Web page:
It depends a lot on the fine print of the bike, and how good you are at guessing where forces will go. Broadly, if you make a solid structure and mount it properly the bike will usually be fine, but most parts of a bike are not designed for forces in new directions. Generally muffler tube is 1.6mm or more and mild steel, where even cheap bikes are 0.9mm or ...


1

You cannot stick weld ("arc weld") on a bicycle frame unless it is some custom build bike with thick tubes. You would have to be so extremely good with a stick to not blow through the tubing. And you would have to use some special rods that have a lower melting point. If you are going to weld on the frame you need to either use a MIG or TIG (preferably TIG). ...


0

I can from recent experience tell you that if you ride on the road, slicks make a big and positive difference. Noise is reduced, speed is increased, handling is as good if not better. I feel safe and don't work as hard. I went with wide ones just a bit less than the knobblies I replaced. But from what I have read, thinner ones are better, which makes sense ...


2

Further to the above comments: Your bike size sounds about right - see here: Evans size guide Stand over height is that you can stand over the top tube with your feet flat on the floor and raise the front wheel off the ground. When seated on the saddle you should be able to touch the ground with toes and possibly ball of your foot on one side at least. Look ...


-2

Firstly you need to confirm the material of your wheel. If your wheels are carbon fiber, you need to use the professional brake pads made of cork which are normally labelled as "use for carbon rims". If your wheels are aluiminium/alloy or steel, use pads made of rubber. Secondly you need to confirm the brake type of your wheels. The mountings for V brake ...


1

You should use the tyres that fit the rims on your bike. If you were a professional you'd use whatever your sponsor told you to, so that's a bit of a side issue. Tubulars are back in the MTB world, but they're still rare and it's unlikely your bike has them. I suggest not buying a tubular wheelset, let your sponsors do that when they decide it's a good idea....


3

Practice, practice, practice. Start moving forward slowly in a low gear and then pop the front wheel off the ground by suddenly pushing a pedal forward and pulling up on the handlebars at the same time, and just keep pedaling while trying to balance on one wheel. If you accelerate to a point where you cannot pedal fast enough to maintain balance on one ...


2

pump your suspension, the lean back while pedaling to get the pop, keep the consistent pedal to keep the wheelie going ( you might feel uncomfortable leaning that far back) feather your break while doing it. i like doing wheelies on gear 3-1 it seems to be the best gear for it. remember practise makes perfect, you probably wont get it first go. good luck!


9

Step 1: Get used to bailing out. Put your bike in first gear. Ride very slowly, then give a (small but sharp) upwards jerk on the bars as you do a hard downstroke on one of the pedals. Stay seated. You should have the power to pass the "tipping point". When you do, put your feet down so you don't fall on your butt. Do this until it feels completely ...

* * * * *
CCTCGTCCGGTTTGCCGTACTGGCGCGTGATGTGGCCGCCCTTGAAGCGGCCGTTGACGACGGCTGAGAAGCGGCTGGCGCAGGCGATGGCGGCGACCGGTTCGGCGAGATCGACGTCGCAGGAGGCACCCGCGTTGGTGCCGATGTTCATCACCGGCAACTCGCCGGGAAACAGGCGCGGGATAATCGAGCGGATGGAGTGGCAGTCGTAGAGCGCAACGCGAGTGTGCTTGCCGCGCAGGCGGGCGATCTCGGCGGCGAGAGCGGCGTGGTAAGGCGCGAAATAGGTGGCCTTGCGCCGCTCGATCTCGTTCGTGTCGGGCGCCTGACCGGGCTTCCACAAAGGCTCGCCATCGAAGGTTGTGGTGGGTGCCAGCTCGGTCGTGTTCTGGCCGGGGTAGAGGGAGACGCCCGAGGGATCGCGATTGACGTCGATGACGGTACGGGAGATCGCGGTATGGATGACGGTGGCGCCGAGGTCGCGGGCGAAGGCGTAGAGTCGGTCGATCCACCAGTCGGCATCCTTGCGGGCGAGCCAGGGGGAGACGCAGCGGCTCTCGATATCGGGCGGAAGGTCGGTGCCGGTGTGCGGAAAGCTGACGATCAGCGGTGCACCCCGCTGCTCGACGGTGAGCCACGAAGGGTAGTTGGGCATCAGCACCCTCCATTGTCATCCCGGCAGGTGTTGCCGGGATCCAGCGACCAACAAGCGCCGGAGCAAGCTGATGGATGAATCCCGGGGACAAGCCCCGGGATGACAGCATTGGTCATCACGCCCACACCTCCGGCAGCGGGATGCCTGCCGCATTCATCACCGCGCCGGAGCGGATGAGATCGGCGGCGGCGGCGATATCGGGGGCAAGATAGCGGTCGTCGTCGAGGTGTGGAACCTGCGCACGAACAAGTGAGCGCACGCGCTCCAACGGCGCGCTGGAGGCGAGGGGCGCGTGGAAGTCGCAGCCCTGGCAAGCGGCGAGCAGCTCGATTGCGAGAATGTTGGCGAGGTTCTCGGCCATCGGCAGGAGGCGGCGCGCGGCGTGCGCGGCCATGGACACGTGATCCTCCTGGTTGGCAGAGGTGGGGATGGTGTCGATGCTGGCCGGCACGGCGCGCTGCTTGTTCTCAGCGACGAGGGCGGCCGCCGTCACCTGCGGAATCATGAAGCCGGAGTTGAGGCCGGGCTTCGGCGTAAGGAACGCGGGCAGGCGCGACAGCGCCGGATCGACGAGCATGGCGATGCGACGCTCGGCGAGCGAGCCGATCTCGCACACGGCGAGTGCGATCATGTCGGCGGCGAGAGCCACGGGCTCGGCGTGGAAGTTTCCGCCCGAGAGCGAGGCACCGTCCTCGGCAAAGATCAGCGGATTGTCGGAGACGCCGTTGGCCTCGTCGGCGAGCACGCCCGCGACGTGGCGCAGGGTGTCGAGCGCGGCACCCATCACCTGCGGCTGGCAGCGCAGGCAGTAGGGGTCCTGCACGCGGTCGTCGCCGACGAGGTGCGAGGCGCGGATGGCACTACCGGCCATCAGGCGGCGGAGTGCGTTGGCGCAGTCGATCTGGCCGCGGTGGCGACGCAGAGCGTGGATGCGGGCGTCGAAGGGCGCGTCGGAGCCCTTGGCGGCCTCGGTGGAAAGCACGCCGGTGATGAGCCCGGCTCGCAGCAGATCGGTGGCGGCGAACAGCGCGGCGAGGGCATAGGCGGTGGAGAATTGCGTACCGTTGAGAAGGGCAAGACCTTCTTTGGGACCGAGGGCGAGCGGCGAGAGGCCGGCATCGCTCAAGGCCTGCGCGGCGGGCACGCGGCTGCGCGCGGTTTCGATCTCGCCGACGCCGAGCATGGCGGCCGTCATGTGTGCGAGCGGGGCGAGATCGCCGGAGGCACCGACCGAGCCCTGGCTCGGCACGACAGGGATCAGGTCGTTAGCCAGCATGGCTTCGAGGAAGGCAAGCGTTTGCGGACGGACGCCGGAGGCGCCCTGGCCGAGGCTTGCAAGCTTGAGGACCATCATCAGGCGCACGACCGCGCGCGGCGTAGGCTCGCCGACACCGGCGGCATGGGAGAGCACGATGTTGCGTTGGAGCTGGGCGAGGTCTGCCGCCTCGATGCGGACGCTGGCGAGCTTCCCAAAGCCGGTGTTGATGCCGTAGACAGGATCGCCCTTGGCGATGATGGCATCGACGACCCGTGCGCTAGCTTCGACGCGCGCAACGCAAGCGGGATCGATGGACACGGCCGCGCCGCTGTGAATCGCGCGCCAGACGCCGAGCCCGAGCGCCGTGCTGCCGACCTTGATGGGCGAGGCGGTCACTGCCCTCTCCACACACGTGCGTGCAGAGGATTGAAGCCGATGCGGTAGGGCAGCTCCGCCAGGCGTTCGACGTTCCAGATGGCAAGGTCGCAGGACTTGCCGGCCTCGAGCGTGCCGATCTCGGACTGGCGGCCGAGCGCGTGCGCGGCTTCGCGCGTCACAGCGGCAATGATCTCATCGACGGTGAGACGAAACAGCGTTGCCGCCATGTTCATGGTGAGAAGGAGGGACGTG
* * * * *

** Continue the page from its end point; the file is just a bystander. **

6

It think it's a Swiss bike. The top tube says Velo Sport Walpen Fiesch. Walpen is a Swiss surname from Valais in Switzerland. Fiesch is a municipality in Valais in Switzerland. There is/was a Swiss bike company called Moor, which on older bikes carry this head badge: I found an old German eBay listing in the Google web cache for this bike in Berlin,...


4

Put the spacers back in and see how it feels. If it feels better and your gears a shifting well enough for you, leave them in. As @Daniel says, chainline is not as important as some believe. In a perfect world, you get the chain line right and never, never, ever, cross the chain. But just like the movie, sometimes you just have to cross the chain, and hell ...


2

I'm not a 100% sure however I think the 'spring' in those forks was actually elastomers. The linked Suntour fork appears to have the correct steerer type (threaded) and the steerer is long enough. A big problem though is the axle to crown length of the fork as it is 100m travel. It is likely that the Suntour fork that you linked to will be significantly ...


1

Is it steel? Can't tell from a photo, so you need to use a magnet. If a magnet sticks, its steel. Is it a good bike? If you want to ride it, enjoy riding it, fit comfortably on it and it doesn't fail under you, then its a good bike.


6

From some quick searching, it seems that "Everest" is a department store brand. Most upgrades that you would really notice would probably cost a significant portion of the value of the bike. Other than making sure it's in good mechanical condition, I wouldn't recommend putting much money into this bike. Make sure the chain is oiled and there is the correct ...


4

Sounds like a sticky piston to me. These can be a real pain to sort. To get the unstuck you remove the wheel, and push the pistons in and out a handful of times. Stick the bike in a sturdy stand. Remove the wheel. Squeeze the levers a few times to get the pistons sticking out a bit. Don't go too far as dropping a piston out is bad news. Push them back in. ...


2

Pro: You can run oversize and plus size tyres on a lefty.